I don’t know. I think the multiple comparisons mandate is particularly problematic when you consider that many of theses site will have multiple groundwater monitoring wells that are sampled concurrently. This policy requires you to test each one of those wells one-by-one against some “background” (either an offsite well or some threshold number), and then to control for multiple comparisons.

          But the structure of that data just screams multi-level model to me. Each well is an observational unit with sampling events through time and potentially more than one replication per sampling event (a replication here being a sample of water from a well). Why wouldn’t you want to use partial pooling in a multi-level model here? I’m Dr. Gelman can link to the paper, but this is a really good advantage of multi-level models to avoid multiple comparisons.

          We could also discuss the appropriateness of mandating that “the statistical test chosen shall be conducted separately for each constituent in each monitoring well”. This is essentially multivariate data. Each sample of water is tested for multiple chemicals. I don’t know much about coal ash, but it seems reasonable that there is more than one chemical of concern involved. It could be that elevated lead from coal ash pollution is also associated with elevated cadmium (I don’t know, I’m just picking two random elements as an an example). That seems like something worth considering if you’re goal is to detect potential pollution and to do so quickly before it becomes problem. Seems to me you’d have more power to do that by using all of the data at once.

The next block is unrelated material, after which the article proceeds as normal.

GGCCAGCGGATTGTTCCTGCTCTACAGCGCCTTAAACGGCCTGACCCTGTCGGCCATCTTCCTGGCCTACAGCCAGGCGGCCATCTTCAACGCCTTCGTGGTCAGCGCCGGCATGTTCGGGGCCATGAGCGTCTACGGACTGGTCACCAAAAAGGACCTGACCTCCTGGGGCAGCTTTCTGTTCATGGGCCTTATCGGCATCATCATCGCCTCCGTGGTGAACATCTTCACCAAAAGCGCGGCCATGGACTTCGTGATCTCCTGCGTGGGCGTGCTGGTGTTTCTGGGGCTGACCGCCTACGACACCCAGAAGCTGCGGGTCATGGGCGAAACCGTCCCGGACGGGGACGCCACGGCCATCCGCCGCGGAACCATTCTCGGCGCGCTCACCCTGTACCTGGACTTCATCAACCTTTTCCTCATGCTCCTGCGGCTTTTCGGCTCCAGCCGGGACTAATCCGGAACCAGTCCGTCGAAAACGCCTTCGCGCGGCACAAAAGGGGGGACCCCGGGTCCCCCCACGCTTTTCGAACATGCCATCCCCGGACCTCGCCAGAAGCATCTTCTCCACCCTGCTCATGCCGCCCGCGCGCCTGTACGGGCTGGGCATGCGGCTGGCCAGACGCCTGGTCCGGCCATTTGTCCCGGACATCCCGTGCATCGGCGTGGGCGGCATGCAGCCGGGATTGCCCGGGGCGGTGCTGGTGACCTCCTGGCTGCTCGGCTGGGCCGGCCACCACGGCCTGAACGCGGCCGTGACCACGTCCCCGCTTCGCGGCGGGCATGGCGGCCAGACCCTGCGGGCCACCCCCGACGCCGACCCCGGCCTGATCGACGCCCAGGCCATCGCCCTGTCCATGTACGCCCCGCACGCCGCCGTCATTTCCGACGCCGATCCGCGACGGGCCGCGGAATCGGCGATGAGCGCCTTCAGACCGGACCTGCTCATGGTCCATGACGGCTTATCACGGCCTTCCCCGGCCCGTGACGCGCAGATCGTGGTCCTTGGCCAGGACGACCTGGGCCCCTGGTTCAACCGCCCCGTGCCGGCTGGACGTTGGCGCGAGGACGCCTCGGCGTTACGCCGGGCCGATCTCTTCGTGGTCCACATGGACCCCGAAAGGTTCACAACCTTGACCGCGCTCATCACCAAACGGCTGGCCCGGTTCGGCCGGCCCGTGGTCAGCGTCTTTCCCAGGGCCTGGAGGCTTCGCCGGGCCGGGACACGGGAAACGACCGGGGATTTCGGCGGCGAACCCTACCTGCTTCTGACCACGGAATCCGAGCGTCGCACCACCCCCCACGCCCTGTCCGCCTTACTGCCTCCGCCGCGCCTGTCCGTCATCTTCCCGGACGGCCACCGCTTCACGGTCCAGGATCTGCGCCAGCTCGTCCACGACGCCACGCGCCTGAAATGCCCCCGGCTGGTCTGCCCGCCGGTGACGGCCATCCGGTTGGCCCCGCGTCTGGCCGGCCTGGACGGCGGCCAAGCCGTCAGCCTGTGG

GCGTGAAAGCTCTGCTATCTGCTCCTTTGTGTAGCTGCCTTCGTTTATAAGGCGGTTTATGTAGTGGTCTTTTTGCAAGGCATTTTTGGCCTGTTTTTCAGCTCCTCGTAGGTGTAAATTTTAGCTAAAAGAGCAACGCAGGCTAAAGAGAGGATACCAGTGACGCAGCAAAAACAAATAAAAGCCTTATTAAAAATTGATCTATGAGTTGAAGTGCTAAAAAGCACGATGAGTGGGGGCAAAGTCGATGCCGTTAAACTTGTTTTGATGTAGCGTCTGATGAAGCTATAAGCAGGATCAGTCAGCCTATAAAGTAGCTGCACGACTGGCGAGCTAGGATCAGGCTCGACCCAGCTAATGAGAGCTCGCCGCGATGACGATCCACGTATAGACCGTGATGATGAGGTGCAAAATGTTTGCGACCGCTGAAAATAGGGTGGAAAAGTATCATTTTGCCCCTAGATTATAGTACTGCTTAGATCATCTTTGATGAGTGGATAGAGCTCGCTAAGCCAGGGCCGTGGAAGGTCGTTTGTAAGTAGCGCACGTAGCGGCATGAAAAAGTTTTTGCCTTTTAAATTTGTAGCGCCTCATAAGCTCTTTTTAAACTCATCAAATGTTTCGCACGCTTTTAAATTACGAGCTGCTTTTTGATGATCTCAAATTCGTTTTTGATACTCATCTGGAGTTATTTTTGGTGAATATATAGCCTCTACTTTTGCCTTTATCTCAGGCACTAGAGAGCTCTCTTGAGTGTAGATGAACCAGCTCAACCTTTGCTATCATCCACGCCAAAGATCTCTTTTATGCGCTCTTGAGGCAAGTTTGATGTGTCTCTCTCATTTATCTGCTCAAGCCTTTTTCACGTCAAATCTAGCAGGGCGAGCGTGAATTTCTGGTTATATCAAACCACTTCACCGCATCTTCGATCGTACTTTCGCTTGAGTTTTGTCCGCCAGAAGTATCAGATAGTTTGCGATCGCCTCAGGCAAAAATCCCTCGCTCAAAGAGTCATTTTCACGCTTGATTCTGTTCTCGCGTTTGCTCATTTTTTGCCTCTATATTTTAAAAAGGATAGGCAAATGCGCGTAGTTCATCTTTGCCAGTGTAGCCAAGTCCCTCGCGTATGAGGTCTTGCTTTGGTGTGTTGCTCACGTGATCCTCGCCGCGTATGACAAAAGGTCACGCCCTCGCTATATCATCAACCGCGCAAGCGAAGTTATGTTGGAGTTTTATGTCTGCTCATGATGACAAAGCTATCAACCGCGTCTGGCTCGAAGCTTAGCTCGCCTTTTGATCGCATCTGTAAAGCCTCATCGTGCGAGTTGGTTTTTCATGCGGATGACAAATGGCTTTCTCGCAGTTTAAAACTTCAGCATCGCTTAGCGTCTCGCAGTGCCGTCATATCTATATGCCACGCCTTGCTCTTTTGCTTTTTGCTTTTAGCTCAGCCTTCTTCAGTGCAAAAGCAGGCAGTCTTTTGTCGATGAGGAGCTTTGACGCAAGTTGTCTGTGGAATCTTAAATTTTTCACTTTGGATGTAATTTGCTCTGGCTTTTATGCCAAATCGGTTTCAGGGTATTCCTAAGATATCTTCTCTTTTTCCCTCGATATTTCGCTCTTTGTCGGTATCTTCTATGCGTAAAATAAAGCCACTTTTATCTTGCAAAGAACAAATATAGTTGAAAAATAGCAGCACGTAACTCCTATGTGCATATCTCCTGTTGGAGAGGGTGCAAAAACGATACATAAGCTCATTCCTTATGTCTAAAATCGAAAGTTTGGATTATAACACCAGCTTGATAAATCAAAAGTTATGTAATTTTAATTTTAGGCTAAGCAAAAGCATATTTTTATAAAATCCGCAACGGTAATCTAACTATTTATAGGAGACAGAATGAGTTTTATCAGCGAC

• Dalton says:

            Edit. I’m actually not Dr. Gelman. I meant to say “I’m sure that Dr. Gelman can link the paper”

          • Exactly, by codifying some correction for multiple comparisons and minimal use of background information across multiple locations etc the law ensures that it’s hard to disprove the null hypothesis that everything is at background levels which is “all good” for the coal burning plant.

            This is probably an instance of regulatory capture at work rather than “best practices” or “a good idea”.

  3. Rahul says:

    Ironically, in this story, I expected Teva to be the outside challenger with the cheap generic and Sandoz to be the incumbent that originally licensed the drug. Isn’t Teva the king of cheap generics.

    Interesting to see the roles reversed in this case!

    • mark k says:

      Yes, king of generics is right, and they routinely sue companies with patents and approvals to try and nullify them on IMO quite spurious grounds, but one in a hundred due to a confused judge or jury justifies it. (FWIW I’m not necessarily impartial, working in the industry for ‘brand name’ companies, and of course companies abuse patents to over-protect as well.)

      It’s not like they are just a bunch of rent seeking lawyers though–they do research arm and AFAIK are superb at process chemistry and manufacturing.

      • Rahul says:

        That’s why it tickles me to see Teva fighting to resist Sandoz’s attempt to introduce a cheap generic.

        Total reversal of roles.

        • Carlos Ungil says:

          Actually Sandoz is a pure generics company ($9.2bn in sales in 2015). After the merger with Ciba-Geigy to form Novartis, the Sandoz name was kept for the generics business. Teva, however, has both generics ($9.5bn in 2015) and proprietary drugs ($8.3bn, including $4bn of Copaxone). The latter have unsurprisingly better margins and account for over half of the profits. The generics part will be more important when the acquision of Actavis Generics is completed any day, but still Teva is one of the largest “innovative” pharma companies around.

  4. Rahul says:

    As an aside, Copaxone seems a rather iffy drug. Here’s what Wikipedia summarizes:

    “A 2004 Cochrane review concluded that glatiramer acetate “did not show any beneficial effect on the main outcome measures in MS, i.e. disease progression, and it does not substantially affect the risk of clinical relapses.